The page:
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Directors Cuts: Kurosawa’s 7 Best Non-Samurai Movies

Directors Cuts: Kurosawa’s 7 Best Non-Samurai Movies

Akira Kurosawa is one of the greatest filmmakers of all time, one who is responsible for some of the most beautiful and sumptuous Edo Period samurai movies ever put to celluloid. He did things in those movies that revolutionized both that subgenre and film itself. But let’s not talk about those today. There’ll be another time to talk about the great filmmaker’s swordplay epics; today let’s talk about the many movies he mad that WEREN’T about samurai and were almost all set in modern day, or close to it. It’s easy to forget that the bulk of the movies he made were actually regular dramas or thrillers with no samurai elements at all. But forgetting would be silly, my friends. So these now are my 7 favorite non-samurai films by Akira Kurosawa.

7) Red Beard (1965)
The only film on this list that’s set during a period of time (the 19th Century) that typically does feature a lot of samurai. But I couldn’t call this movie a samurai movie simply because it’s just a straight-up drama. It could be set in any period, really. This movie features a young, brash, and arrogant medical student, trained at the Dutch medical school in Nagasaki, and his residency in the country working with a rural doctor affectionately called Akahige, or “Red Beard.” The elder doctor is tough on his new apprentice but only does so through a desire to make him better, helping people as best he can. It’s a really nice (though quite long) character study. This idea of mentor and mentored will not go away from this list, so just be warned. This was the final film Kurosawa made in black-and-white, as well as his last with longtime collaborator actor Toshiro Mifune who’d gotten tired (and went slightly broke) from not being able to appear in other movies during Kurosawa’s long production schedule. That stroppiness certainly helped his performance.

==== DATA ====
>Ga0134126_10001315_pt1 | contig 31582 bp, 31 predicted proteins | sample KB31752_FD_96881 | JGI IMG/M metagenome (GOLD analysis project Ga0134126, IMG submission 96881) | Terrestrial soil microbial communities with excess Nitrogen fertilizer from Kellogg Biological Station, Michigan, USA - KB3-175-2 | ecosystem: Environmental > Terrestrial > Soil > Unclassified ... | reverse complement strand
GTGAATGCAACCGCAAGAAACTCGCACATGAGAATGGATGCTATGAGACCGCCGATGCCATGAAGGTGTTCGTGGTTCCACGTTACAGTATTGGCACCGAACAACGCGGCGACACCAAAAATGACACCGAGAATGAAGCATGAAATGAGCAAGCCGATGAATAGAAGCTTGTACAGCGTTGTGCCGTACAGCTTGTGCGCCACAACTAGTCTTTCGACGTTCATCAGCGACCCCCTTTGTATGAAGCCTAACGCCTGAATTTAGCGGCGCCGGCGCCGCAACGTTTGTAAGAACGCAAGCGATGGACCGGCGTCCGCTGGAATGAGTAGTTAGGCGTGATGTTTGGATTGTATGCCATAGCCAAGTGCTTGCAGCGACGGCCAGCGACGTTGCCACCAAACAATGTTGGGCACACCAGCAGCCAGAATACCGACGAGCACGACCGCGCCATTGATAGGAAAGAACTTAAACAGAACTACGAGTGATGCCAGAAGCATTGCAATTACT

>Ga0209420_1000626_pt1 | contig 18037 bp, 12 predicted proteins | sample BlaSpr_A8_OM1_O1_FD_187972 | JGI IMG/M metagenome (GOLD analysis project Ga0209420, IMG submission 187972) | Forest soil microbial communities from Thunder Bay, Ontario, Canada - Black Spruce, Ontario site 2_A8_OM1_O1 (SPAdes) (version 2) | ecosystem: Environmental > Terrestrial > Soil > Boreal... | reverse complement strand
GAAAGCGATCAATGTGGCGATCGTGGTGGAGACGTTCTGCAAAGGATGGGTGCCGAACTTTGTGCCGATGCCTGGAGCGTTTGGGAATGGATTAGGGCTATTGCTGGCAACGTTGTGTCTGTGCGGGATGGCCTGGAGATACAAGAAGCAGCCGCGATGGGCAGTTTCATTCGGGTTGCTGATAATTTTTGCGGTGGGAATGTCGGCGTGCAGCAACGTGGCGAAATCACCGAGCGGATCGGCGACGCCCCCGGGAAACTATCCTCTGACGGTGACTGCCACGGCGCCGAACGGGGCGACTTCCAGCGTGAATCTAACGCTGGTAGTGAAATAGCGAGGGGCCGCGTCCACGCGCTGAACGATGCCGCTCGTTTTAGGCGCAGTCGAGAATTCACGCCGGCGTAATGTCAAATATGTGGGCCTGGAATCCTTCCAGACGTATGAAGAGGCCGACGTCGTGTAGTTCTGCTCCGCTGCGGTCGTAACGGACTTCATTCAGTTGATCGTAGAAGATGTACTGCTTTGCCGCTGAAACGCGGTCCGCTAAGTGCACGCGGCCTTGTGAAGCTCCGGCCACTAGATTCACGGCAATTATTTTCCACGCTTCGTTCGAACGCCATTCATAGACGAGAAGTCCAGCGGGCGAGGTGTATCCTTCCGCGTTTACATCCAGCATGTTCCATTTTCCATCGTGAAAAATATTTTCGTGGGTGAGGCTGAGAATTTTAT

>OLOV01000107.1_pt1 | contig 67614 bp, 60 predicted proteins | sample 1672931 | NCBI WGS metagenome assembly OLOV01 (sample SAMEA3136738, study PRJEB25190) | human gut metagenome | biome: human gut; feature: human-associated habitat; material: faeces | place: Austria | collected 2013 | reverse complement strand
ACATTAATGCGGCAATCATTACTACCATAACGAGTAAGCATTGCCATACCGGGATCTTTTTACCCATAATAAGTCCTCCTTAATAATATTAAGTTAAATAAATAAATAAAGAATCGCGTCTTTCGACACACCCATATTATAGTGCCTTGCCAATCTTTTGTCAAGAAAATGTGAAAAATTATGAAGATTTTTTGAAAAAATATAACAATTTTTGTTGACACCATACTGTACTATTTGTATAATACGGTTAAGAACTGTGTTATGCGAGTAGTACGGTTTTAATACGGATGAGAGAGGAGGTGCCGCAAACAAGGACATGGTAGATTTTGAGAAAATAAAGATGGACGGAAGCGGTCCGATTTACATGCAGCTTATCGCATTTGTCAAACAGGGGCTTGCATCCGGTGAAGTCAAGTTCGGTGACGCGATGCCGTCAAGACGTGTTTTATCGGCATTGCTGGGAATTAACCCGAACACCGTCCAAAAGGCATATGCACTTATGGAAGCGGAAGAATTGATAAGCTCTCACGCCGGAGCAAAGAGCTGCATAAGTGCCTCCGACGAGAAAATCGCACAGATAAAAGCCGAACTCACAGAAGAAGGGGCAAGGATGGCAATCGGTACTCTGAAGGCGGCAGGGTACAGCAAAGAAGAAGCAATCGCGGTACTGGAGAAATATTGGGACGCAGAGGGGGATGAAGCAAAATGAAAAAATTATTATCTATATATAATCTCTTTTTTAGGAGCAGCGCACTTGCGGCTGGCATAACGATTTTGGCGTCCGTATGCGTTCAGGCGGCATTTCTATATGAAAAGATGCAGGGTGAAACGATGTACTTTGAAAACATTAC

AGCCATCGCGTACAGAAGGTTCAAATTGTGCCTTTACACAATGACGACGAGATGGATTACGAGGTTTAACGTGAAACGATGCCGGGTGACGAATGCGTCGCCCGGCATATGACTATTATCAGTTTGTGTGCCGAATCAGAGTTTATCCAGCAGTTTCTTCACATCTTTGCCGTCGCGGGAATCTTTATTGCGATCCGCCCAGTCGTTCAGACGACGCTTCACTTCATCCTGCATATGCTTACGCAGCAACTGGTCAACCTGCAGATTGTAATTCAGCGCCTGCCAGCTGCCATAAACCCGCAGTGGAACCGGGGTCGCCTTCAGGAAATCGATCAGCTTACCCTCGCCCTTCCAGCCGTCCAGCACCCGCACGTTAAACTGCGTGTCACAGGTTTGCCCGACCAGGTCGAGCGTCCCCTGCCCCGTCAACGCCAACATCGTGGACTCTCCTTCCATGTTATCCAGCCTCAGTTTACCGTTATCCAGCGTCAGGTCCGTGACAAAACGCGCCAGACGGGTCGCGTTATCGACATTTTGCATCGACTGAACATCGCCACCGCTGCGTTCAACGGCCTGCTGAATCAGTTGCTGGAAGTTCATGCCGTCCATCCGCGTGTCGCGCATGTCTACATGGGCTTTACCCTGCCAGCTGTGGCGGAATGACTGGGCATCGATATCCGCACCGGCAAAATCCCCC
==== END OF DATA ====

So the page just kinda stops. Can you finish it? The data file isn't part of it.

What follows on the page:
6) I Live in Fear (1955)